#12
Fallschirmjager said:
Saddam probably wasn't as bad as the coalition made him out to be. We all try to make our enemies look bad! Iraq was definitely better off for the vast majority before we stormed in there. Places like Iraq need to be ruled with an iron fist.
Iron fist? What about poison gas or was saddam just trying to get rid of the rats in Halabja?

Or the remainder of the Al-Anfal attrocities which of course included concentration camps and what amounts to "Ethnic Cleansing".


Poor misunderstood saddam...... he was like Father Christmas, but Iraqi.

Guy was a cnut, and needed taking down.. There are a fair few others that need taking down too, but I doubt the UN/World will get together to do it (esp as there is little or no resources in these places).

Next on tonights show.

slobba, was he really that bad?
 
#13
As a civvie, i will put my 2d in here.

In general;

Growing up, i was taught about WWII and that it was necessary for soldiers to kill to defend our way of life. However, there are also many messages put out socially and by the media that killing is wrong, which as a general rule it is in a civil society.

What i believe people do not understand is the dichotomy between the desired behaviour within a civil society and what is required to defend that society from people who are willing to use force to take control.

There will always be those who wish to take what others have by force, be that property of freedom. What the public (and gordon brown) do not understand is that there are people out there who are willing to do ANYTHING to achieve power, be it explicitly for their own benefit, or under the cloak of religion. Any civilised society must have people who are willing and able to stop agressors and that sometimes means using force to overpower that agressor - up to and including killing them.

Having said that, the british empire was built primarily on trade. we made it in the interests of our colonies to remain so. This would be the 'hearts and minds' side of current ops, which i believe has been sold as a panacea in the media, which it is not.

I came to my (admittedly limited) understanding of this after a great deal of study. these things are not discussed in the media or in 'civilised society'.

So, i agree that there is a high level of ignorance, but there are also a great many civvies who do understand.

Specifically, afghanistan;

there is little coverage of what is being done over there, which is a shame. I would say that this government bears much of the blaim for this. They don't want to talk about it, as it would reflect badly against their generat antipathy to our armed forces. There is nothing stopping the PM from issuing a statement every week or even everyday, detailing the current efforts of our forces in afghanistan. I have said before, that if the counrty goes to war, it should be the country that goes to way, not just the armed forces. broon and his 'peace activist' buddies are trying to hide tha conflict away, and are doing the minimum of work to support those efforts.

(not sure that makes much sense, but anyway.....)
 
#14
No more than the majority understand what any specialist form of human activity really involves.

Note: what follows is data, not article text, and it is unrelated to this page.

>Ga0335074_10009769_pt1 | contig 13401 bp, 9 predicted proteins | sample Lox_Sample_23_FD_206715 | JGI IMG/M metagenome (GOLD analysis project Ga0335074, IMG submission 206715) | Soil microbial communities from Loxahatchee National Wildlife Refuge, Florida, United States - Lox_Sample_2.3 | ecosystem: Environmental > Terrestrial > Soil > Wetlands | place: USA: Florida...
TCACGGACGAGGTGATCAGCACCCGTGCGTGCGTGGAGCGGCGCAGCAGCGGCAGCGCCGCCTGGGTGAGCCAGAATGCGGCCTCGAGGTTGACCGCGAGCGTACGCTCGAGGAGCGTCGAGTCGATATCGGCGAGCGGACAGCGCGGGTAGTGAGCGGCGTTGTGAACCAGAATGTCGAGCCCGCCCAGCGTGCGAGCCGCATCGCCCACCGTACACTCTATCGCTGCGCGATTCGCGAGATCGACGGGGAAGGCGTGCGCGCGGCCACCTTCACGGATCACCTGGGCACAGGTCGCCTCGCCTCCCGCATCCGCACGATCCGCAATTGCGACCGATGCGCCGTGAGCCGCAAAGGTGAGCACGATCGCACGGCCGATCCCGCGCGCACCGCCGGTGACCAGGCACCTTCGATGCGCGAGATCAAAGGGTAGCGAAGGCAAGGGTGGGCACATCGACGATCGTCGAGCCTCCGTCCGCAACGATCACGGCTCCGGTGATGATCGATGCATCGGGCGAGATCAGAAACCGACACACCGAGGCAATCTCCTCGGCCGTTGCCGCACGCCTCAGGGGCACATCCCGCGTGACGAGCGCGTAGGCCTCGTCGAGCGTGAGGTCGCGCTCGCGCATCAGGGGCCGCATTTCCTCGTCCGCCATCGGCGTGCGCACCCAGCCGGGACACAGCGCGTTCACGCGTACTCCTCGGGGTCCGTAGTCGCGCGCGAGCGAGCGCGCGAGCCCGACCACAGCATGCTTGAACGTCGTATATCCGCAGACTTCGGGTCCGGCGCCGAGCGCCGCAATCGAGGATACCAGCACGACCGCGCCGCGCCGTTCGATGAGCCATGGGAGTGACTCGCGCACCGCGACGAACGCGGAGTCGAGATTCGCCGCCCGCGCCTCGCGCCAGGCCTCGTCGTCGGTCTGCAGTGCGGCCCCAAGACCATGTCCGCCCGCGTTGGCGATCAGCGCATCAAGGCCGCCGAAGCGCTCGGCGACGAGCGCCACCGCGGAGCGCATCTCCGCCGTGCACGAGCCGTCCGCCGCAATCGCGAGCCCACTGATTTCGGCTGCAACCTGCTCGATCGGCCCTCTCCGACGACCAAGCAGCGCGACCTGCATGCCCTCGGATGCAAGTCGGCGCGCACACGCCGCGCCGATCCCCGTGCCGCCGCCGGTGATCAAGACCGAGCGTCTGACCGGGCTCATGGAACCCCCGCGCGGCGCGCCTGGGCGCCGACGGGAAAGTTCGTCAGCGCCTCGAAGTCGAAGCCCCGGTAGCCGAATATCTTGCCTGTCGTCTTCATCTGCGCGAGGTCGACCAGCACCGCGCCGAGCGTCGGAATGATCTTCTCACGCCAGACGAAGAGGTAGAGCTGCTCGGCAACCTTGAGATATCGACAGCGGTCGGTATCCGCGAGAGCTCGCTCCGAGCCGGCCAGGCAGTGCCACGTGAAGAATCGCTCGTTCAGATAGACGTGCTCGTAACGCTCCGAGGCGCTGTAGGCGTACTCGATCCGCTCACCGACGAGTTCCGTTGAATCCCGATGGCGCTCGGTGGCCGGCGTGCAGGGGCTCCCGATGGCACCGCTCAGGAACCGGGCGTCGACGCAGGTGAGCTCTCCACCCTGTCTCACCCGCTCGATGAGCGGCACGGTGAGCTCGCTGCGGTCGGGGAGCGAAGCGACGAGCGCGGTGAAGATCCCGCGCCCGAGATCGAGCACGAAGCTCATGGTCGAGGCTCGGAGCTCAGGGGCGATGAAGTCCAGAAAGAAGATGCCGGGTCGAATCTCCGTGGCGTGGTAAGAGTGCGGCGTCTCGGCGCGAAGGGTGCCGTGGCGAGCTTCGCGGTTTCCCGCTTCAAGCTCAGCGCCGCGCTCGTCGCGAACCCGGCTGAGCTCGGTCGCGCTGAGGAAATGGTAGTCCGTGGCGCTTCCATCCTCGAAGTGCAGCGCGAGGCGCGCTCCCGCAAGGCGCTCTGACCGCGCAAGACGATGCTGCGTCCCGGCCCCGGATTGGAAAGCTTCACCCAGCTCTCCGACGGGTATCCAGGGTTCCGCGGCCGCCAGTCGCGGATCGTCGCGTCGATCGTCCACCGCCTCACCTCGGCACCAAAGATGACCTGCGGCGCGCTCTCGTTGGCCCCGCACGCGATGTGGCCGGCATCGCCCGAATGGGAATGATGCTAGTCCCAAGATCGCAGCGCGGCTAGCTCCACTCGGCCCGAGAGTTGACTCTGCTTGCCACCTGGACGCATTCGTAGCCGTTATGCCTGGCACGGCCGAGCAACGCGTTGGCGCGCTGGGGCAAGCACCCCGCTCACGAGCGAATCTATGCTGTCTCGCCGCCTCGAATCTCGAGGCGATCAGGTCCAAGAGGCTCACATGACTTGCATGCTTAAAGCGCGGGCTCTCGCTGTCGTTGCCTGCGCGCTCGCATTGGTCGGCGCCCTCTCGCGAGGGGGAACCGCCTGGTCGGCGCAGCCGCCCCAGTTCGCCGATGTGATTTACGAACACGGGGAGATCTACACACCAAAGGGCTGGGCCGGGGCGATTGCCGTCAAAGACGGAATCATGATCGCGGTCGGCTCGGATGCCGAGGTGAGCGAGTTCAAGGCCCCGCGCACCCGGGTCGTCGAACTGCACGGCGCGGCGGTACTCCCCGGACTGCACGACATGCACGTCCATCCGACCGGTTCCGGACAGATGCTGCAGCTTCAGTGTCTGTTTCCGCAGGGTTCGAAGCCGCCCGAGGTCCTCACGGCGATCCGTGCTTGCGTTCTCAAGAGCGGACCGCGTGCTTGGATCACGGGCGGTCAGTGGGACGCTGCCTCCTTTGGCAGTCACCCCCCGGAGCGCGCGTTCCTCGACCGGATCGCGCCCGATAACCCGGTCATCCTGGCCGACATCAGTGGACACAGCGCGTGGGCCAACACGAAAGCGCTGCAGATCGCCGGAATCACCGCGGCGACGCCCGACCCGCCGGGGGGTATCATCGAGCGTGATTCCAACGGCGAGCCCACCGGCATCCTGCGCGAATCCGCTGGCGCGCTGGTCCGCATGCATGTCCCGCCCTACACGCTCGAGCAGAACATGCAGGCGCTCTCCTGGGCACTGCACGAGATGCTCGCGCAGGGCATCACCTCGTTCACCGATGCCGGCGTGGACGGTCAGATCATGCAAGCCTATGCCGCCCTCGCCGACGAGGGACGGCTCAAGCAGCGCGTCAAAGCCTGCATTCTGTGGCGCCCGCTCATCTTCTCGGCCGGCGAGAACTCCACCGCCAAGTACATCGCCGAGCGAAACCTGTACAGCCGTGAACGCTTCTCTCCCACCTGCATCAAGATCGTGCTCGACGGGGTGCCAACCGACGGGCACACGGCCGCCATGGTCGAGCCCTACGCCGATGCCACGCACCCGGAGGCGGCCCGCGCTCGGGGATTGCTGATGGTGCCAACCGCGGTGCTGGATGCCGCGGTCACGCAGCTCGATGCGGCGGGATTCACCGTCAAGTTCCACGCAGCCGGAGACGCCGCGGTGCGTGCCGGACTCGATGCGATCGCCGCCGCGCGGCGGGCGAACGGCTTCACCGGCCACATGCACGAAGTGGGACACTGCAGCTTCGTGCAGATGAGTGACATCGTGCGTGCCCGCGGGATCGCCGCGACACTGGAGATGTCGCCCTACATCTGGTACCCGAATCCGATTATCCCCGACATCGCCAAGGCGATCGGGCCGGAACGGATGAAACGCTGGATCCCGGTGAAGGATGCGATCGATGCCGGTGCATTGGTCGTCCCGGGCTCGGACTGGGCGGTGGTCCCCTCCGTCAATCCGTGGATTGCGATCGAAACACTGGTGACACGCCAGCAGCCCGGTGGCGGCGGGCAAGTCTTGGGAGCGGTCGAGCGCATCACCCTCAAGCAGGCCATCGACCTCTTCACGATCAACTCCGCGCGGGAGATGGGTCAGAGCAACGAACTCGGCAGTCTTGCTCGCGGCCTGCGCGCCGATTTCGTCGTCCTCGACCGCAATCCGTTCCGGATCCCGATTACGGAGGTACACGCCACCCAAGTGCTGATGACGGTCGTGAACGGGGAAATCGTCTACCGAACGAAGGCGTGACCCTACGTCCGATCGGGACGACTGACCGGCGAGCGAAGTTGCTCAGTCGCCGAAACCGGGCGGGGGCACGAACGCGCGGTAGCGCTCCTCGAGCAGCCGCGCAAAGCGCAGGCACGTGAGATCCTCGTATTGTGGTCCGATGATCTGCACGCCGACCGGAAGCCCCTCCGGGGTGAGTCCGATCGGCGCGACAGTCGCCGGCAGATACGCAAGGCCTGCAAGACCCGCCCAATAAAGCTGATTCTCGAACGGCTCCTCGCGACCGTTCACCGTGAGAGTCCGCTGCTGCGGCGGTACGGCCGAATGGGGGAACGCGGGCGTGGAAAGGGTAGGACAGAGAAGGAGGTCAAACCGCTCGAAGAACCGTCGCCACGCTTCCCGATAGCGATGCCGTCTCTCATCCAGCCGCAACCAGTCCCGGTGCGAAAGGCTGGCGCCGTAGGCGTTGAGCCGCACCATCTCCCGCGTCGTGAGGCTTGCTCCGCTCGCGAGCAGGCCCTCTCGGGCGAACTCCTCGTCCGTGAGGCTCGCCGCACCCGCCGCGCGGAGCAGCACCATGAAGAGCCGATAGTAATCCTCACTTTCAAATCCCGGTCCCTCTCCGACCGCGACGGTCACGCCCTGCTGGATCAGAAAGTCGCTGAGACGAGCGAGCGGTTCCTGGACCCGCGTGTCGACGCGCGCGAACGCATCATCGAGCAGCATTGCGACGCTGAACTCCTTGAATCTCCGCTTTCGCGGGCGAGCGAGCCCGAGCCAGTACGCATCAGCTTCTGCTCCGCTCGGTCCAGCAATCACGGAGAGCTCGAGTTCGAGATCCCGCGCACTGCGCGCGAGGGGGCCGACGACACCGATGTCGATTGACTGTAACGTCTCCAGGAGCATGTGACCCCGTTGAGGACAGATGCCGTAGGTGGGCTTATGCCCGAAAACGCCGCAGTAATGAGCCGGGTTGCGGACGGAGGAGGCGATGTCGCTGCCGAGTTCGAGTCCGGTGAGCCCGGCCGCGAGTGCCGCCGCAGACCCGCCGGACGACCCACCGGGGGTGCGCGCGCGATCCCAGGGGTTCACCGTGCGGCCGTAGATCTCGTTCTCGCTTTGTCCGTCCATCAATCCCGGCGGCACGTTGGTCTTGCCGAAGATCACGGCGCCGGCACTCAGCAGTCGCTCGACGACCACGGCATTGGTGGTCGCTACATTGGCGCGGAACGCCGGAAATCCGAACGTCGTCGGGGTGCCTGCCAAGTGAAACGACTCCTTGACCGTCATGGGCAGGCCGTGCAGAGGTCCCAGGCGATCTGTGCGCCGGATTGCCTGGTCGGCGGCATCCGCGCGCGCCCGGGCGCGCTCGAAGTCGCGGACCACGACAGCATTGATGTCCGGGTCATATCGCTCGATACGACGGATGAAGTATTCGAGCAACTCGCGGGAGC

They have a vague idea (jut as I have a vague idea of what an MP actually does :roll: ) but really nothing more than a perception based on partial information and plain prejudice in some cases.

Unfortunately, you simply cannot argue with idiots who hold such entrenched views: they know they are right.

Anyhoo, this is something useful to beat such namby pamby pinko liberal woolly minded scum over the head with:


“We sleep safe in our beds because rough men stand ready in the night to visit violence on those who would do us harm.”

(Attributed to George Orwell & Winston Churchill)
 
#15
dennis10 said:
I disagree. I was one of those who believed the politicians when they said we are there to stop another 7/7 or 9/11, maybe I was young and naive. However, I was converted to my current ‘out of Afghanistan' position when the 100th soldier died. As we all know, when a death is a milestone like the 1st death, the 50th or 100th, this is the only time politicians send their condolences and talk about the reasons why we are there. They said the normal reason (which is in bold), which is fair enough. It’s what happened a week later. Osama’s right hand man in Europe was let out of prison and allowed to carry on living here. What’s the point of a soldier fighting terrorists in Afghanistan, but still allowing terrorists to live here after a minor sentence in prison (how many have been given life?) and still allowing any number of potential terrorists from Pakistan, Iran and other Muslim countries to come here.
The terrorism issue is only a part of it, and it's an oversimplification to say that we're in Afghanistan and Iraq to "prevent another 9/11". Stuff like that is just an example of what can happen when you leave a country like Afghanistan to do its own thing. The truth is that, like any other country, we're only in Afghanistan for what we can get out of it - if the powers that be thought it was worthwhile to do so, we'd be gone tomorrow. So you have to think that there's a purpose to us being there.
 
#16
The Army is not here to protect the weak or helpless, we are here to protect the interests of whatever party is in power. :roll:
 
#17
chocolate_frog said:
Iron fist? What about poison gas or was saddam just trying to get rid of the rats in Halabja?

Or the remainder of the Al-Anfal attrocities which of course included concentration camps and what amounts to "Ethnic Cleansing".
Okay, so he may have made one or two little boo boos but i'm sure he didn't mean it. On the whole he was probably a very nice bloke who liked fluffy kittens and wrote poetry. He only killed those he didn't like! What's wrong with that? :)
 
A

ALVIN

Guest
#19
Answer --- No they dont, and do they care? --- But more to the point, Do the government understand, and do they care? It is a sad state of affairs guys when it gets like this.
 
#20
In answer to the title of the thread,
No, but, there is a ground swell of media coverage, well there is in the west country.
Wootton Bassett is regularly featured on ITV & BBC whenever repatriations take place.
Any local units are heavily covered in the local media and press, and even ITV are now running their evening news from Lashkar Gar. All this week in fact.

They may not all take it on bord , but the ones who bother to vote seem to be being catered for.